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With its recent entry into the fitness app and wearable competition, Amazon is taking a different approach than the examples set by previous entrants into the field, such as the Apple Watch or Fitbit. Let’s look at what the Halo does that other apps and bands don’t, how they are similar, and what capabilities Halo lacks compared with those other options.

Unlike most fitness apps, the Halo explicitly aims to measure both body fat and emotional tone. It also requires a monthly subscription, on top of the cost to purchase the band itself. When they initiate their subscription accounts, Halo users are encouraged to take pictures of their bodies (front, both sides, and back views). The linked app then provides them with a measure of their body fat, which Amazon promises is more accurate than the gauges offered by smart scales. Users can keep track of any changes to their body fat levels, which may provide more helpful health insights than basic weight or body mass index information. Halo recommends users rerun the body fat analysis about every two weeks. A slider underneath the self-photo that informs the analysis also allows people to adjust the depiction, so they can see what their bodies would look like if their body fat level rose or fell.

The Halo band also takes intermittent recordings of users’ voices, to determine what emotional state their speech is conveying, in terms of tone, speed, pitch, and so on. Thus users can determine whether they appear consistently anxious or calm, when they seem to become most emotional during the day, and so forth. Amazon promises that the data that support both the body fat and tone measures get immediately deleted from any servers, after the assessment is performed.

In terms of their similarities, all the apps in this market offer some common health insights, such as the extent to which a person is sedentary during the day, but they provide the information in different ways. For example, the Apple Watch pings users to “stand” if it appears they have been sitting still for about an hour. The Halo instead offers an aggregated score for the entire day, such that if the person has not moved much during waking hours, he or she earns a lower activity score. Similar to the Fitbit, it also tracks sleep activity and temperature, so that people can gauge the quality of their sleep.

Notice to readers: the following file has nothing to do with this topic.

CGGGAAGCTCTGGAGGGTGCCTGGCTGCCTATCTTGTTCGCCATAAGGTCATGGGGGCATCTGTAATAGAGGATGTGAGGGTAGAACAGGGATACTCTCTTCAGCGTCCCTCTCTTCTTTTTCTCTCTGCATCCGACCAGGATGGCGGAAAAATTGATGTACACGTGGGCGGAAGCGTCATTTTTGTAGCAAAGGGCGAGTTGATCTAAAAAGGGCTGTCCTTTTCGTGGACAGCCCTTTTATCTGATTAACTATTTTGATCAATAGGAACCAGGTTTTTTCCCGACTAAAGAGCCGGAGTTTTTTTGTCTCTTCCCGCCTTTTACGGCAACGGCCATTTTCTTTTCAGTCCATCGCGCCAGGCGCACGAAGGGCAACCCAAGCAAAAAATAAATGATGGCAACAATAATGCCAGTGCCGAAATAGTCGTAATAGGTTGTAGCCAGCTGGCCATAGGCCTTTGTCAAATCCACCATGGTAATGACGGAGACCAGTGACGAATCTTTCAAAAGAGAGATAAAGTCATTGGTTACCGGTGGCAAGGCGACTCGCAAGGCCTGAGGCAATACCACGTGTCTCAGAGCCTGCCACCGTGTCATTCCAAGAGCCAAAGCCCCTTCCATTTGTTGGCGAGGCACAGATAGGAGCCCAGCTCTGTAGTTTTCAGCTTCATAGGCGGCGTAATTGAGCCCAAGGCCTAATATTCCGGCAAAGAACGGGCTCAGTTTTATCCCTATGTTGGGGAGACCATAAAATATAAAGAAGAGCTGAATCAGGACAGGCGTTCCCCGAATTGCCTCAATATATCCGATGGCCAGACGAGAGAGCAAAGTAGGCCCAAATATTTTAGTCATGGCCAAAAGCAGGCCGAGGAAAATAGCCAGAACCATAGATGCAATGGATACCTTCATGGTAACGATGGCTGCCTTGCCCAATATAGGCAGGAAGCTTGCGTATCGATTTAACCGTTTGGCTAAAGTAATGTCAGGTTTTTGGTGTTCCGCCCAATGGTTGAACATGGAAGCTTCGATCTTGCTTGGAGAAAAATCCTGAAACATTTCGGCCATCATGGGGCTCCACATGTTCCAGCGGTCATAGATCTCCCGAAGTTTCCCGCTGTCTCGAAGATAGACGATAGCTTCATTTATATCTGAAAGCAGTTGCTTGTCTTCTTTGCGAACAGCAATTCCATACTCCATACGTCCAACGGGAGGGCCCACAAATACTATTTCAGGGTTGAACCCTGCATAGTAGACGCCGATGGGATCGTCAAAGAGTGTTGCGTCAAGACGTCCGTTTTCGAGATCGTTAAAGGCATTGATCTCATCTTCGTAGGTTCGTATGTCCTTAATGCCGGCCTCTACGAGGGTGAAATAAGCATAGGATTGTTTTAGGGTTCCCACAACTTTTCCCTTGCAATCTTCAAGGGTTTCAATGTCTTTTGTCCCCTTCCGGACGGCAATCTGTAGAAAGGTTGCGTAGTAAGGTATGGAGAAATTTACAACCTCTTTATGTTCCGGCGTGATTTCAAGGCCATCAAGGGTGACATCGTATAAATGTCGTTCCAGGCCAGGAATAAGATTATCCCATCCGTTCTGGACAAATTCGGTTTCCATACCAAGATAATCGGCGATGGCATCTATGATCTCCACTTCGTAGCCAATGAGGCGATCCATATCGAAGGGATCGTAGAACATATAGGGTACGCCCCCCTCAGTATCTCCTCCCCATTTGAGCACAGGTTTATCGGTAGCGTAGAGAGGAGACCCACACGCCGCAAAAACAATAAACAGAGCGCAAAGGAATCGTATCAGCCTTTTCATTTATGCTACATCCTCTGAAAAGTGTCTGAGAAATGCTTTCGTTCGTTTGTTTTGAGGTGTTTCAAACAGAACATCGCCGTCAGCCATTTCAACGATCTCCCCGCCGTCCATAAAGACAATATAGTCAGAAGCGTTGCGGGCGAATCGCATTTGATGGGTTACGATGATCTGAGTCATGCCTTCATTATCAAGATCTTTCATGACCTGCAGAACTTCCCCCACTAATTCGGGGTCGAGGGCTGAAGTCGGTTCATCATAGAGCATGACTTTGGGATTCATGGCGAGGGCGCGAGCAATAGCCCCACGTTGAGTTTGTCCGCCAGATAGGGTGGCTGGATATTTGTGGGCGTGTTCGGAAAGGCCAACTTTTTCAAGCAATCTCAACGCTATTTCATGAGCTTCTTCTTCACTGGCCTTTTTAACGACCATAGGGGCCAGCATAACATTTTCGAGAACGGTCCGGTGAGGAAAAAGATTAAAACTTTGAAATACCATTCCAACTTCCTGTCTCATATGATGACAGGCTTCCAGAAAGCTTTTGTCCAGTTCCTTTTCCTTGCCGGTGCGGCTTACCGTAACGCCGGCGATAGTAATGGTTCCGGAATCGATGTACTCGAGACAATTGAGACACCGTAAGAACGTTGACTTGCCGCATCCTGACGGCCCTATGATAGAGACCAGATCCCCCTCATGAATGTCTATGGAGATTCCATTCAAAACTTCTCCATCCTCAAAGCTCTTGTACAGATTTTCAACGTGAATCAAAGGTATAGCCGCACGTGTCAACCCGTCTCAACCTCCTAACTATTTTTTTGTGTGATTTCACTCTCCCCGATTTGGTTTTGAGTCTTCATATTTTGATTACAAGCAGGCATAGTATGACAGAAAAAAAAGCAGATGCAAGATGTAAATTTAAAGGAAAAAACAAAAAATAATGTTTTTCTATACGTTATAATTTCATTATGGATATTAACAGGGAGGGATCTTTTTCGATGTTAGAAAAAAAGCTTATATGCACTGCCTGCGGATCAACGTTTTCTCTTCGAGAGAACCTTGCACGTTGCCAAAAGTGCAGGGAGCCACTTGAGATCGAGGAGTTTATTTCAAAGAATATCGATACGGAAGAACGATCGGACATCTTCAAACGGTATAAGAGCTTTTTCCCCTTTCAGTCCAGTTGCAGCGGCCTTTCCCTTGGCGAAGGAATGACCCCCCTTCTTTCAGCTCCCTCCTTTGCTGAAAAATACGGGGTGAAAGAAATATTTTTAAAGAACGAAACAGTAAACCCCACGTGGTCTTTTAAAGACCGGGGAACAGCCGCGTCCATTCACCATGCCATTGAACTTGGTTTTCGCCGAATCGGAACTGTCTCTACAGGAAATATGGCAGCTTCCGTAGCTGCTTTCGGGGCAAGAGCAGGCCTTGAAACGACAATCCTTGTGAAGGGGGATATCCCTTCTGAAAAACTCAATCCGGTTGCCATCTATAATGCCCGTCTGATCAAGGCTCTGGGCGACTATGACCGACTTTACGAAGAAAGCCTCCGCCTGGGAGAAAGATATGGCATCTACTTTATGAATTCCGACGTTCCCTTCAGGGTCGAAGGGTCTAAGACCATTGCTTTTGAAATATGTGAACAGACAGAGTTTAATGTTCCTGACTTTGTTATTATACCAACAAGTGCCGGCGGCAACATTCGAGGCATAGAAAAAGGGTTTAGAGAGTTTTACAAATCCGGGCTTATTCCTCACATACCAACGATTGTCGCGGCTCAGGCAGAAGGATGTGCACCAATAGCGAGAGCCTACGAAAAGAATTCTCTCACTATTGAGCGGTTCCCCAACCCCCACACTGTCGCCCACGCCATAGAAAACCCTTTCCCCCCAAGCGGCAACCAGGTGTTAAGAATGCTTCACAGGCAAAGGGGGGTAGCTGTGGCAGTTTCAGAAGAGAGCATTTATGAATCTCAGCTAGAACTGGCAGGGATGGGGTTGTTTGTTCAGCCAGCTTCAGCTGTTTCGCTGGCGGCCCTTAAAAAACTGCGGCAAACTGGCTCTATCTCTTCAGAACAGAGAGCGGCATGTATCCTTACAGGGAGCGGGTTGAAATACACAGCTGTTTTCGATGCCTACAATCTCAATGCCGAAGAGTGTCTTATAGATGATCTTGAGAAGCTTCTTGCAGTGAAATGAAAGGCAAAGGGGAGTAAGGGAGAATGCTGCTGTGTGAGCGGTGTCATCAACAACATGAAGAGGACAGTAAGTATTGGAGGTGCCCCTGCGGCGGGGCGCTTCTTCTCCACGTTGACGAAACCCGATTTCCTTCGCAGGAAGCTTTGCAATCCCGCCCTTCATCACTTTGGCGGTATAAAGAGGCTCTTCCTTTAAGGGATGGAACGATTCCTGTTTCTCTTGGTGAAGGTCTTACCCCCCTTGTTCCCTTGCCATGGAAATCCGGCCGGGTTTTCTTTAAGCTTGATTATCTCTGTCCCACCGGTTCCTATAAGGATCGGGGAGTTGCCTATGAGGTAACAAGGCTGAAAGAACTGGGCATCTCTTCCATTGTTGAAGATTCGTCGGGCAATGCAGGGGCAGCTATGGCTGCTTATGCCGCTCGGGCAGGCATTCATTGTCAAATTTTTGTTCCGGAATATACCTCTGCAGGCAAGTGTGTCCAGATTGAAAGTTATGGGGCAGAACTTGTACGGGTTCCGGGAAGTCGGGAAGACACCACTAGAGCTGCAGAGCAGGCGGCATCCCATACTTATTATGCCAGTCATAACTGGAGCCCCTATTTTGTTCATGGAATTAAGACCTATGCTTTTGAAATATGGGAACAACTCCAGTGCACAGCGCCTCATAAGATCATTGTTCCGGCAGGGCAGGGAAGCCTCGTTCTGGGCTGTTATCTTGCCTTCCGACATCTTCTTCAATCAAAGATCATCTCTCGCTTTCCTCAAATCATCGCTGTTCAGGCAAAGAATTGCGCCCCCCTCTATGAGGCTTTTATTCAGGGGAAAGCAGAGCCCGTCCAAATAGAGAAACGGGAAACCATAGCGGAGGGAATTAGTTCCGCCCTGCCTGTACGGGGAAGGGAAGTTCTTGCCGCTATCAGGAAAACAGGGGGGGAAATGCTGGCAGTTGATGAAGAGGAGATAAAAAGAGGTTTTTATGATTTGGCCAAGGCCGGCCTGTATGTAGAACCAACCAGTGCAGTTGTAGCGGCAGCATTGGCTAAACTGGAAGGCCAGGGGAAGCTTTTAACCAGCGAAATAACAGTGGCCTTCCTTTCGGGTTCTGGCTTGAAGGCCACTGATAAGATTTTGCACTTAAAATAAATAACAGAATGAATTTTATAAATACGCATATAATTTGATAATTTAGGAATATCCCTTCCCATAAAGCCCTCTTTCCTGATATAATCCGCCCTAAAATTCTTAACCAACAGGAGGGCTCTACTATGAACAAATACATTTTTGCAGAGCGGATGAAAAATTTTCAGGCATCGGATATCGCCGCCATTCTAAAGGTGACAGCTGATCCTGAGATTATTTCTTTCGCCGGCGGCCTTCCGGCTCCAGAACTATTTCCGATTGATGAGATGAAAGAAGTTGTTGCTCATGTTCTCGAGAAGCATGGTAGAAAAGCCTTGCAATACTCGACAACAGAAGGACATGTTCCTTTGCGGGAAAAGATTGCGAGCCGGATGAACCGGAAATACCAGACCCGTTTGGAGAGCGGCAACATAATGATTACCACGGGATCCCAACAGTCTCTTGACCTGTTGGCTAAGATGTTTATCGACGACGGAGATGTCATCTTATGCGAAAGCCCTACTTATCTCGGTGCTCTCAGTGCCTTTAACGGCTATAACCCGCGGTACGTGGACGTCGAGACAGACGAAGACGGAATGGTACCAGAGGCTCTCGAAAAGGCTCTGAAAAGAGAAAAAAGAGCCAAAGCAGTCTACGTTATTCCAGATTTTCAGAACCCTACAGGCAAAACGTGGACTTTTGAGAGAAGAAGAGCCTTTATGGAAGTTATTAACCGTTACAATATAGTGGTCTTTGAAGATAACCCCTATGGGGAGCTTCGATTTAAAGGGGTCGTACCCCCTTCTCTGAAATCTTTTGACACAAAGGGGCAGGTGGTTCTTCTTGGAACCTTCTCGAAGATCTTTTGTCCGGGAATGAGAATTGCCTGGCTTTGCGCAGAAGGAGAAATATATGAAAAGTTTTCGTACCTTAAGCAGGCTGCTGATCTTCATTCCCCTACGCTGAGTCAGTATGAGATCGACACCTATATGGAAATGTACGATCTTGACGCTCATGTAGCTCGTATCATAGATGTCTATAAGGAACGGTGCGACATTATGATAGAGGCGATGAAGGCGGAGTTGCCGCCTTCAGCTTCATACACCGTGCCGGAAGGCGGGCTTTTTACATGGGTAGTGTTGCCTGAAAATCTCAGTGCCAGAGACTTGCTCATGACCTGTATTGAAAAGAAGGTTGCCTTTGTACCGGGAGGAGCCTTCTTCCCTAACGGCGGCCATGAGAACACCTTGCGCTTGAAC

But the Halo does not provide detailed exercise trackers, nor does it count steps or calories burned. It does not offer GPS or WiFi connectivity. In contrast with some recent additions to existing fitness devices, it has no means to detect falls or monitor heart fibrillation. And perhaps most evidently, it does not have a screen. The monitor is attached to users’ wrists with a band, but there is no visible display or detailed information. To learn about the data being gathered, users have to check their connected phones. Amazon also notes explicitly that the Halo is not designed to be integrated with Alexa-enabled devices, so people cannot use voice commands to ask their Echo device to read out their activity score, for example.

With these designs, Amazon appears to be targeting people who want to get started with fitness, rather than dedicated exercisers or calorie counters. In particular, it measures weekly averages, rather than hour-by-hour or daily energy expenditures. Accordingly, its battery can last up to a week, much longer than those available with most other fitness bands, and it is safe to wear in water. In addition, rather than daily challenges, the Halo offers Labs, most of which involve four-week programs designed to encourage healthy lifestyle changes, such as adding daily meditation to the person’s schedule or performing regular breathing exercises. A partnership with WW will enable dieters to participate in a weight loss lab as well, linked to WW’s existing point-counting plans.

The Halo thus is distinctive and unlike other fitness bands. Is the differentiated value that it offers sufficient to make it competitive too?

Discussion Questions:

  1. For whom is the Halo likely to be an appealing option? Would you purchase and subscribe to one?
  2. Are there any privacy or other ethical concerns associated with the functionalities that the Halo offers?

Source: Dieter Bohn, “Amazon Announces Halo, a Fitness Band and App that Scans Your Body and Voice,” The Verge, August 27, 2020